Every website will get hacked - how to prepare for it


Every website will get hacked?

Yes. It is starting to look like every website - even the major ones, will get hacked. It is not a question of “if”, but “when”.

Just now in the news is that Yahoo was compromised and the result was a leak of names, usernames, passwords and other personal data of 500 million accounts - almost twice the United States population.

Here are examples of a few widely known breached websites (up to September 2016 - this list grows constantly):

Website Breached accounts, millions
Yahoo ~500 M
MySpace 359.4 M
LinkedIn 164.6 M
Adobe 152.4 M
VKontakte (Russian Facebook) 93.3 M
Dropbox 68.6 M
Tumblr 65.4 M
Ashley Madison (dating site for cheaters) 30.8 M
Last.fm 37 M
Snapchat 4.6 M
Trillian 3.8 M
Patreon 2.3 M
Forbes 1 M
Comcast 0.6 M
Yahoo (old breach) 0.4 M
Avast 0.4 M

This list is just the publicly known breaches, and I believe there are plenty that go unreported and/or have already happened, but are yet to be known to the public. Many breaches have a lead time (= time it takes from the breach until it becomes public knowledge) in years.

More complete list (and sources for the claims) of breaches are found from haveibeenpwned.com, operated by security researcher (and my personal hero) Troy Hunt.

Have my details been leaked online?

HaveIBeenPwned is a free website where you can enter your email to see if your account details have been publicly leaked online.

I know, in this day and age entering your primary email into one more website doesn’t sound good - but the operator of the website is as trustworthy and as responsible as they get.

Different types of websites have different risks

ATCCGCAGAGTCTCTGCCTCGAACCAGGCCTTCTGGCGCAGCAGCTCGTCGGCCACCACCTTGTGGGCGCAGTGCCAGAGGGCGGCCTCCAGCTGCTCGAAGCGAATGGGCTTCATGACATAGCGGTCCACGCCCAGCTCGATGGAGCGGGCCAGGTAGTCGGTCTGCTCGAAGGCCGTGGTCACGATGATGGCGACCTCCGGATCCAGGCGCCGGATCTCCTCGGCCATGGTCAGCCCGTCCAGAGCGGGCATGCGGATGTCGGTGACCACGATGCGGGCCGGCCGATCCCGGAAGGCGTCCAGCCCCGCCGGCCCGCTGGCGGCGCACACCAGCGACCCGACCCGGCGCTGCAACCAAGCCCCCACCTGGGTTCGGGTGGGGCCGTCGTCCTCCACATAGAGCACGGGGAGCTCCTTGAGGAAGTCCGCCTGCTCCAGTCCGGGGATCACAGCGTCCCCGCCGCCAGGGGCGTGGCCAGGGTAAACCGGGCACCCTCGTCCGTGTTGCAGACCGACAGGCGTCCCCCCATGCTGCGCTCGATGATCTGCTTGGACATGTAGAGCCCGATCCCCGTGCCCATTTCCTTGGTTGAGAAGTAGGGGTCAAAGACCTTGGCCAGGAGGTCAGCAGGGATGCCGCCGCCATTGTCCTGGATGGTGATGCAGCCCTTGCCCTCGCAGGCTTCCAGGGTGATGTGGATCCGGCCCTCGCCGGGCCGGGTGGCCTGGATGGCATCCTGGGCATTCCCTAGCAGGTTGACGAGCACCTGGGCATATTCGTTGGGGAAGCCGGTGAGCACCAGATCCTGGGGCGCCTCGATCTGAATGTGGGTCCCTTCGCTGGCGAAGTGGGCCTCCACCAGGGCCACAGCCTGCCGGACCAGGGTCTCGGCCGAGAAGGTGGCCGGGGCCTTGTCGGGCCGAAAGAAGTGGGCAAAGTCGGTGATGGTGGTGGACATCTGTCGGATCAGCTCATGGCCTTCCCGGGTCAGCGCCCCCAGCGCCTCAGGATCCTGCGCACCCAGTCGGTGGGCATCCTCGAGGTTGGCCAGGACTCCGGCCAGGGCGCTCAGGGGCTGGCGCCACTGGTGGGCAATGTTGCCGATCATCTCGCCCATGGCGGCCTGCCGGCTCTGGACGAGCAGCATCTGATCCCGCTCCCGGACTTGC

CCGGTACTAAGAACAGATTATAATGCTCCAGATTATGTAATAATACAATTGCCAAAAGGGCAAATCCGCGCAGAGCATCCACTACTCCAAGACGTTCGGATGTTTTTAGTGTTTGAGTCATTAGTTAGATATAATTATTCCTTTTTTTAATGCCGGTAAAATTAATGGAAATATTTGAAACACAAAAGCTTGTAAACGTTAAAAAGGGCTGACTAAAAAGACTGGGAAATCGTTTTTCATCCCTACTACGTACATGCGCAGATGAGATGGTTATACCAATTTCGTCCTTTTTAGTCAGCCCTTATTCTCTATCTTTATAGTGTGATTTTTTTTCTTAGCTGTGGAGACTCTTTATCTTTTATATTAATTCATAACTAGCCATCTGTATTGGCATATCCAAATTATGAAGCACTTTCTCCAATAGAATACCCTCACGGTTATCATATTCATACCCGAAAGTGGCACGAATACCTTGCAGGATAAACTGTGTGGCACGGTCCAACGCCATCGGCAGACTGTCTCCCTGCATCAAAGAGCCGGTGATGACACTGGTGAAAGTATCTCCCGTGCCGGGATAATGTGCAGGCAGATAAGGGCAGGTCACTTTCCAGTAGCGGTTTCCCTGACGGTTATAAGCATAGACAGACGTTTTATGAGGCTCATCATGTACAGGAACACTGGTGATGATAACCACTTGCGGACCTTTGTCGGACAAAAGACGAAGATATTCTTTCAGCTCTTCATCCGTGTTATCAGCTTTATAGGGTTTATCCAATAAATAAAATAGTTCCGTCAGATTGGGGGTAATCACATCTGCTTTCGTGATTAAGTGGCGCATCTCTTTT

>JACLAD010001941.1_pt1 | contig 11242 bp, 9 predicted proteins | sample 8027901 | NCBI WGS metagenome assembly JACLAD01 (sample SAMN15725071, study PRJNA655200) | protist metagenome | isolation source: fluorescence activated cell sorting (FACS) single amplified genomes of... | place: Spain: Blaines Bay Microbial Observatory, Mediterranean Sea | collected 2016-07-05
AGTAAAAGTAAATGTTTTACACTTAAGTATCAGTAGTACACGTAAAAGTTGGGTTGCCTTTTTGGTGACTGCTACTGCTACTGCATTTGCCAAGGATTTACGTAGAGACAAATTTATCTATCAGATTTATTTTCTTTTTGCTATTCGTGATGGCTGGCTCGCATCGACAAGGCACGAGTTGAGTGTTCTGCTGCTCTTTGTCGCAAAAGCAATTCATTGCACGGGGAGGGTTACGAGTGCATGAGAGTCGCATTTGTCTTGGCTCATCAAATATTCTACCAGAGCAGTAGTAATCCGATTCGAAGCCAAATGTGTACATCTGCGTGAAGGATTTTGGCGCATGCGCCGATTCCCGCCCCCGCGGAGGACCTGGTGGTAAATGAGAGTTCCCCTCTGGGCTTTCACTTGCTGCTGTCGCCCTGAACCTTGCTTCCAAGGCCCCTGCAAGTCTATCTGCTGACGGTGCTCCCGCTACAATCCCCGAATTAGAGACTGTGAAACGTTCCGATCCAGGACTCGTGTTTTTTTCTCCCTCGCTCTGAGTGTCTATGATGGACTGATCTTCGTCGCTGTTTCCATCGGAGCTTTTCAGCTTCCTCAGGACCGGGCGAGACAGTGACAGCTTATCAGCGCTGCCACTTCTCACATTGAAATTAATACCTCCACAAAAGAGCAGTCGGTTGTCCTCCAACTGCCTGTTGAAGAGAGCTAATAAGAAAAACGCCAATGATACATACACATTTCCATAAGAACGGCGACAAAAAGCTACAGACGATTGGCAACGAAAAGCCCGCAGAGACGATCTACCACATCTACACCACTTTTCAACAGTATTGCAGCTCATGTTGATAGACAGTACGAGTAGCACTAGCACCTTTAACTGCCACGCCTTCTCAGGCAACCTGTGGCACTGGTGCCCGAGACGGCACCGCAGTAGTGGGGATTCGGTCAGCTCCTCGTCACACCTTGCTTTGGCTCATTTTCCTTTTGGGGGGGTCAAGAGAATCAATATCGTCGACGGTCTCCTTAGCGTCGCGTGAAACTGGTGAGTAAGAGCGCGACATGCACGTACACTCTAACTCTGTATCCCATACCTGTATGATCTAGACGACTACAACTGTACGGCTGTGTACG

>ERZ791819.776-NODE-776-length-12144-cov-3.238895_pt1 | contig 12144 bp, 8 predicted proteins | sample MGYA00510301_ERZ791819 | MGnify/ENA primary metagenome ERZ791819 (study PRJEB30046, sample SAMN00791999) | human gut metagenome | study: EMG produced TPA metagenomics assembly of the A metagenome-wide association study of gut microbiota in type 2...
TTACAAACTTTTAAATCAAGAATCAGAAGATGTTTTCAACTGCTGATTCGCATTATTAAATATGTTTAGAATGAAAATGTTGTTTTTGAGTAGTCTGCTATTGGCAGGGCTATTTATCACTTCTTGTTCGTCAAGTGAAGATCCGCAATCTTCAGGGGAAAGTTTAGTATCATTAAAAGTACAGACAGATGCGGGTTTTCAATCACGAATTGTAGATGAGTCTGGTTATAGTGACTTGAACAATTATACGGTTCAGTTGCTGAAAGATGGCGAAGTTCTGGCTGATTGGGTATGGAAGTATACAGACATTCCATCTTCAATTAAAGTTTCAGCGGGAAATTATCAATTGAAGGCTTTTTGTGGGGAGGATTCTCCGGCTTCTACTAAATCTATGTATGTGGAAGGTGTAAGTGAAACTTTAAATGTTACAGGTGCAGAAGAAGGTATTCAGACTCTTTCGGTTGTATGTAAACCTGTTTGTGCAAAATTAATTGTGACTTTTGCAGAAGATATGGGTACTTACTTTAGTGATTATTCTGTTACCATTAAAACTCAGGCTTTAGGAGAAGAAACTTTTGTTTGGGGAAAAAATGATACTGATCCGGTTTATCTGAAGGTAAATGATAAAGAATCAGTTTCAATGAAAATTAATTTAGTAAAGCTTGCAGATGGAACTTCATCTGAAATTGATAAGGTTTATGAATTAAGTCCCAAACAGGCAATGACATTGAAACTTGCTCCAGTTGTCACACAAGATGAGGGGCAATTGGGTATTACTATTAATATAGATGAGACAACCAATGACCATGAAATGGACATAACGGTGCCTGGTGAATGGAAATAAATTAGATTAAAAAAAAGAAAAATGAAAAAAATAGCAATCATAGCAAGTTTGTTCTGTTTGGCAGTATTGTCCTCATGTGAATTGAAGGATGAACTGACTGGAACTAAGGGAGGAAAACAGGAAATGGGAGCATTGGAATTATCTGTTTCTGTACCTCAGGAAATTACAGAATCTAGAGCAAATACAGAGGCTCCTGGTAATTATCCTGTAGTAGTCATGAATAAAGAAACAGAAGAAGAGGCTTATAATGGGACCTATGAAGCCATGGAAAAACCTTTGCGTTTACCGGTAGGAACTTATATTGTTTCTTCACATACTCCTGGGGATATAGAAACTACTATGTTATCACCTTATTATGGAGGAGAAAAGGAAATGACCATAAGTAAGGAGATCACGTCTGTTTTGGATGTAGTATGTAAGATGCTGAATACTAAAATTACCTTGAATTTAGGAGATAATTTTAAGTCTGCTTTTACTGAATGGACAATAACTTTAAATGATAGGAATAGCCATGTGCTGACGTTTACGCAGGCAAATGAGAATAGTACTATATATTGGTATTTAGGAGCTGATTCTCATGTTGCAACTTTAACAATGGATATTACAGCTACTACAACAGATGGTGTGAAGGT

Type Example site Sign-in via Impact of breach
Blog Tumblr   Low: people probably don’t have much private content in Tumblr blogs.
Social Twitter   Low: Twitter messages are public anyway (though some people use private messages as well)
Social Twitter Yes Severe: all your “Sign in via Twitter” -websites are compromised as a result.
Social LinkedIn   Low: my profile and private messages there are not so sensitive.
Social Facebook   Severe: your private messages in Facebook should probably be private.
Social Facebook Yes Severe: all your “Sign in via Facebook” -websites are compromised as a result.
Dating match.com   Severe: you probably have privacy-sensisive conversations there.
Dating AshleyMadison   Catastrophic: you being a cheater and your sexual preferences become public knowledge.
Email GMail Yes Catastrophic: “Reset password” links are sent to email. Your email gives full access to all your other services.
Health E-health provider   Catastrophic: your health data, possibly sexual history, awkward illnesses will be made public.

BUT: if you are one of the 59 % who use the same password for different sites, then the impact of even a Tumblr breach could turn up to be catastrophic because the same password lets hackers into your GMail as well (and from there, to other websites).

Note: above are generalizations. People use websites differently, for example you could use Twitter’s private messages a lot more than I do, so you could be a lot more concerned about a breach than I would be. Or you could not have sensitive private messages in Facebook.